Flashcards in Normal microbiota Deck (52)
How many microbial cells does a normal human body contain?
-10 times the number of human cells
Where in the body is the density of microorganisms greatest?
Oral cavities and colon (10^10).
What is normal flora?
Organisms found in/on the body that don't cause disease.
What is symbiosis?
Two or more organisms co-existing in close physical association.
-e.g. human host and normal flora
What are the different types of symbiosis? (4)
What is mutualism?
Both organisms benefit from symbiosis.
-e.g. N-fixing bacteria
What is neutralism?
Neither organism derives benefit or harm.
What is commensalism?
One organism benefits, the other derives neither benefit nor harm.
What is parasitism?
One organism (parasite) benefits at the expense of the other (host).
What is the difference between sterile and non-sterile sites?
Non-sterile sites have normal flora, sterile sites have no normal flora.
What is a feature of non-sterile sites?
They are exposed to the environment (directly/indirectly).
When does the acquisition of normal flora begin?
-sterility is maintained until birth
Give some examples of non-sterile sites.
What is the difference between the flora present in babies who are breast fed and bottle fed?
BREAST-FED; mainly bifidobacteria and lactobacillus.
BOTTLE-FED; more enterobacteriacea.
How is sterility maintained at sterile sites?
-SURFACE CLEANING (open to environment)
-BARRIERS that allow unidirectional flow (next to non-sterile sites)
-PHYSICAL SEPARATION (cavities)
Give an example of a sterile site maintained by surface cleaning.
Lower respiratory tract.
-cleaning by ciliated epithelium
-bacteria removed by coughing/sneezing
Give an example of a sterile site maintained by barriers that allow unidirectional flow.
-Upper genital tract (cervix)
-Urinary tract (urethra)
-Middle ear (auditory tube)
Give an example of a sterile site maintained by physical separation.
-Spinal cord and meninges
What are microenvironments?
Different sites within sites.
What is tissue tropism?
How well a particular organism grows in a particular habitat.
How does H. pylori survive in the stomach?
In releases ammonia to increase the pH.
What sort of bacteria tend to colonise moist areas?
Where are most bacteria located on the skin?
In sweat glands.
What is a big difference between the environments of the skin and the gingival crevice (space between tooth and gum)?
-Skin has variable temperature, and is an aerobic, dry and nutrient-poor environment
-Gigival crevice has a constant temperature and is an anaerobic, moist and nutrient-rich environment
What bacteria make up the skin flora? (3)
What bacteria make up the mouth flora? (2)
How are mouth flora beneficial?
Synthesise essential vitamins.
What bacteria make up the nasopharyngeal flora?
NOSTRILS - S. aureus
PHARYNX - streptococcus pyogenes, haemophilus influenzae, Streptococcus pneumoniae, etc
What bacteria make up vaginal flora pre-puberty?
-Lower GI flora (mainly E. coli)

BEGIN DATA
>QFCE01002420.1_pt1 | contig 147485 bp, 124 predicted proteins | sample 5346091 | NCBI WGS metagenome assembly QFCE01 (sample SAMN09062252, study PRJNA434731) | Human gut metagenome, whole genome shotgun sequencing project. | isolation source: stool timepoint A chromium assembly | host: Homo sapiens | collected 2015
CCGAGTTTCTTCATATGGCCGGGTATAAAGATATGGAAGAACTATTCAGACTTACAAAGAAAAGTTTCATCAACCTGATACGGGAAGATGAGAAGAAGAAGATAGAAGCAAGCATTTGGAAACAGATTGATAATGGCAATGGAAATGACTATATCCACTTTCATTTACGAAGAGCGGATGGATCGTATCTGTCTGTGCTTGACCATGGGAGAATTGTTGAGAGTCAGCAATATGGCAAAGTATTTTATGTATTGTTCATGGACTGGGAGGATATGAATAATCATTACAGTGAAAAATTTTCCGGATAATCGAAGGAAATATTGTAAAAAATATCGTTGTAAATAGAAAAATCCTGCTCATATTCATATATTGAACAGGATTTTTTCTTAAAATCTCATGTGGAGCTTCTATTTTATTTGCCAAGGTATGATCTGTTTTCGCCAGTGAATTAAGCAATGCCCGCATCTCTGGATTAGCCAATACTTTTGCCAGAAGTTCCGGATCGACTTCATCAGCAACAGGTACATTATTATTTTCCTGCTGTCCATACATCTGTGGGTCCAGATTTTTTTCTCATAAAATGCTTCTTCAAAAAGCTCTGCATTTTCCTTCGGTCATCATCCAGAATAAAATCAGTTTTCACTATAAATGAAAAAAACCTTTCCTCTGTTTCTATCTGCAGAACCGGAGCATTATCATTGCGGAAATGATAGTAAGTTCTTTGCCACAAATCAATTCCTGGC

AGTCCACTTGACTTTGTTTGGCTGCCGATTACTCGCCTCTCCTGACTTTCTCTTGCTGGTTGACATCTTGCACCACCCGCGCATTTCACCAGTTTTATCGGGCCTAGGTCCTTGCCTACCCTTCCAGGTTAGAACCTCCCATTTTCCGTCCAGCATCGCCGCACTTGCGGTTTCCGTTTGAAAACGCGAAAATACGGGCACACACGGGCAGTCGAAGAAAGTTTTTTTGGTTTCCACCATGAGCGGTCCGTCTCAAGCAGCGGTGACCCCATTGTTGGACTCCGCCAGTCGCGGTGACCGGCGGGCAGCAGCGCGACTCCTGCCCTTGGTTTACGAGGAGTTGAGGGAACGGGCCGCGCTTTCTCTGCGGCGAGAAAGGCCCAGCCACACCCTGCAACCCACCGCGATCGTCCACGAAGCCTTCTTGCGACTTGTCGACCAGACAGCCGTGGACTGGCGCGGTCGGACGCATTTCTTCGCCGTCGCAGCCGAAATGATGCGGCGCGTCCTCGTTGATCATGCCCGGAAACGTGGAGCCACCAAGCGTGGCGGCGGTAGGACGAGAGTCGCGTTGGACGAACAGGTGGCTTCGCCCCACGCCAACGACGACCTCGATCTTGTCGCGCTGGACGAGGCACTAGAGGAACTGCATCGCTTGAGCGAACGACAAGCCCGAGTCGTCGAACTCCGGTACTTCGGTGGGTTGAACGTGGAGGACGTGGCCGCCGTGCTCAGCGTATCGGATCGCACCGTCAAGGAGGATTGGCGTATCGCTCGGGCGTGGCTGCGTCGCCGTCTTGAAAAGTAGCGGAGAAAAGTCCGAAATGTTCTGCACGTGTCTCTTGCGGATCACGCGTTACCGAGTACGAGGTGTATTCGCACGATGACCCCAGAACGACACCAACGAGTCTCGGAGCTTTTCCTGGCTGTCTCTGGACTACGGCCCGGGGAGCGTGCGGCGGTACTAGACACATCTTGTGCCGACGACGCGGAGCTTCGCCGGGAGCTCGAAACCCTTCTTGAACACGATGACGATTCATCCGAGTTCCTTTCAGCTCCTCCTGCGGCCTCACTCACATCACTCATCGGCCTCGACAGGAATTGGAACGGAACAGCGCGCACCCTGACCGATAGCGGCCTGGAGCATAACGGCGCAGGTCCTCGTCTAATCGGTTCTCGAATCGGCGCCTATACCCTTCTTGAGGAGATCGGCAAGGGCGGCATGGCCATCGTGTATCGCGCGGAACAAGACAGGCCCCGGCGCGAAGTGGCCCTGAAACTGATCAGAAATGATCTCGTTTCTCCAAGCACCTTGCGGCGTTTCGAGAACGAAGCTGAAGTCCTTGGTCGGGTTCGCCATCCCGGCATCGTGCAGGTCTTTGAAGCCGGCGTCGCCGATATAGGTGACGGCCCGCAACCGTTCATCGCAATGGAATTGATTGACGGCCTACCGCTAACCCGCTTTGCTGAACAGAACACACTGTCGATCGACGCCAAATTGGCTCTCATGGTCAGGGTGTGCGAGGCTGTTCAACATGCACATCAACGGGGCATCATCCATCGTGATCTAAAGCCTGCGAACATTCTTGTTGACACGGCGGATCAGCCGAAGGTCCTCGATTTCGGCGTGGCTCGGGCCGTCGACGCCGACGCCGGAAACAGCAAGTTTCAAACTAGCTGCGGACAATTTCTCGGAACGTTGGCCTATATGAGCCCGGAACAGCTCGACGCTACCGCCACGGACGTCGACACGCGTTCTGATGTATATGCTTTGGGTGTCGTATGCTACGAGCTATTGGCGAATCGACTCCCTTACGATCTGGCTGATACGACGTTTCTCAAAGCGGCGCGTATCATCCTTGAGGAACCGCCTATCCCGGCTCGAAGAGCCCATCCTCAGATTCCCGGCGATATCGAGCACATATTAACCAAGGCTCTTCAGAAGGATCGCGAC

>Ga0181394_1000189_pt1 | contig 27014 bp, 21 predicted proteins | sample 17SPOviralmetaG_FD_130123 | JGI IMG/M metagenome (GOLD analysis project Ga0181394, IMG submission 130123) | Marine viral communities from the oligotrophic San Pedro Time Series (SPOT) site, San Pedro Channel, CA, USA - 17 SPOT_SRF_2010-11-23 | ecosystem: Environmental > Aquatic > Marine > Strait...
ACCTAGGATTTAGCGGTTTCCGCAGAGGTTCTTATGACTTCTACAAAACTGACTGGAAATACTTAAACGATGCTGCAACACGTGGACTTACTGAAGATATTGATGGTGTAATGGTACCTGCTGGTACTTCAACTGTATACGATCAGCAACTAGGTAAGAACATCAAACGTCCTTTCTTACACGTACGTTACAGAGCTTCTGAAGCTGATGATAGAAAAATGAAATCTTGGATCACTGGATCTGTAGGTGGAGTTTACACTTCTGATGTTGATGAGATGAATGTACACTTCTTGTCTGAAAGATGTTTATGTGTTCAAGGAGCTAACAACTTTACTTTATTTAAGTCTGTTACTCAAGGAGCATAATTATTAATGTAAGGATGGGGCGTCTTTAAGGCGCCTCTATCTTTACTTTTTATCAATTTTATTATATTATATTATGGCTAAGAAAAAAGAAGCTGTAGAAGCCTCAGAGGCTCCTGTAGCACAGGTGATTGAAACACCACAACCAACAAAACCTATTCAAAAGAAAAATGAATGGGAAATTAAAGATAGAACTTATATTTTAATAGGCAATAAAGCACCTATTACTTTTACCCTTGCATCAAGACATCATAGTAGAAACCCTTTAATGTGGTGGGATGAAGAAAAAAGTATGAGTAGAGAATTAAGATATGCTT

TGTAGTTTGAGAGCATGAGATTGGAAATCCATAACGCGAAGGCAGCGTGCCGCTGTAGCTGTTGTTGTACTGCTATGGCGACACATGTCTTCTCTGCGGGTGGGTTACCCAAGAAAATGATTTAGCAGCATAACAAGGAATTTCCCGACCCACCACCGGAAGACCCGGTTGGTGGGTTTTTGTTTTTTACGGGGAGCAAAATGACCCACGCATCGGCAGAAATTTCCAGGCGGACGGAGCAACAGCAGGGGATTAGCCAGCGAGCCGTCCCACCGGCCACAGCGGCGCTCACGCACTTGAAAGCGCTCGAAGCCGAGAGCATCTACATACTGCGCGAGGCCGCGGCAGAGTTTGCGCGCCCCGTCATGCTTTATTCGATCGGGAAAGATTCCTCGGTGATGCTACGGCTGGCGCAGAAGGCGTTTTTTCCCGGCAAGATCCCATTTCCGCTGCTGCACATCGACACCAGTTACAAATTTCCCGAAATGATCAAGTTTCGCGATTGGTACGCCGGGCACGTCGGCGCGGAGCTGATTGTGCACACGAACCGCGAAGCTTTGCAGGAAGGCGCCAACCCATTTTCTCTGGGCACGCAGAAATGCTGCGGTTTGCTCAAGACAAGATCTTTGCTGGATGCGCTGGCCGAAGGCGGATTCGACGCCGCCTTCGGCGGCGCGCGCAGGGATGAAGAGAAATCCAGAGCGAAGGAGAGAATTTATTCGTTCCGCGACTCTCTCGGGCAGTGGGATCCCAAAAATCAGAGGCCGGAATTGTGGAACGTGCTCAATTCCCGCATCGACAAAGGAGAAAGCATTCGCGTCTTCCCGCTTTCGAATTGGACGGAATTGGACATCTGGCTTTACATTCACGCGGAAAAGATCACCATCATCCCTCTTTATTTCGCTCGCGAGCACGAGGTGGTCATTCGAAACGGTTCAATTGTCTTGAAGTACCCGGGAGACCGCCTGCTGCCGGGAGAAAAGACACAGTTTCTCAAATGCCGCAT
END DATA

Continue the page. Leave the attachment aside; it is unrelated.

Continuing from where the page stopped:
What bacteria make up vaginal flora post-puberty?
-Some Candida albicans
Why does the composition of vaginal flora change after puberty?
Glycogen is produced due to circulating oestrogens.
-Lactobacillus spp. ferment glycogen to maintain pH
Why is a low pH in the vagina beneficial?
Prevents infection by opportunistic pathogens.
-e.g. C. albicans overgrowth
What is an opportunistic infection?
An infection caused by pathogens that take advantage of a host with a weakened immune system or altered microbiota.
What feature of the stomach helps to inhibits bacterial growth?
Low gastric pH.
What organisms are found in the stomach and small intestine? (2)
Predominantly aerobic bacteria:
Increase in numbers distally
How did Barry Marshall prove that there is a link between H. pylori and stomach ulcers?
Drank cultures of H. pylori >> stomach ulcer.
How can H. pylori survive in very acidic environments?
Produces urease >> convert urea to ammonia and CO2.
What proportion of the population is H pylori present in?
How many organisms are present in the large intestine?
What proportion of the species in the large intestine are anaerobes?
Which aerobic bacteria are present in the large intestine?
Enteric gram -ve bacilli.
-E coli, Enterobacter, etc
What prevents overgrowth of pathogens in the large intestine?
Colonisation resistance by normal gut microflora.
What are the main benefits of normal flora?
-Synthesis of vitamins (e.g. K and B12 by enteric bacteria)
-Induction of cross-reactive antibodies
What does E coli produce in the colon?
-essential for blood clotting, bone metabolism
What are the main methods of colonisation resistance?
-Environment manipulation (e.g. decrease pH)
-Antibacterial agents (e.g. FAs, bacteriocins)
What is the main risk factor for C. difficile?
-disruption of normal flora >> bacteria overgrowth
What are faecal transplants used to treat?
-increases the diversity of microfora
-better recovery than just vancomycin
How can normal flora lead to disease? (3)
How does translocation of normal flora lead to disease?
Presence at the wrong site.
-e.g. conjunctivitis; H. influenzae in eye
Give an example of a disease caused by overgrowth of normal flora.
-often due to broad spectrum antibiotics
Give an example of a disease caused by cross-infection of normal flora.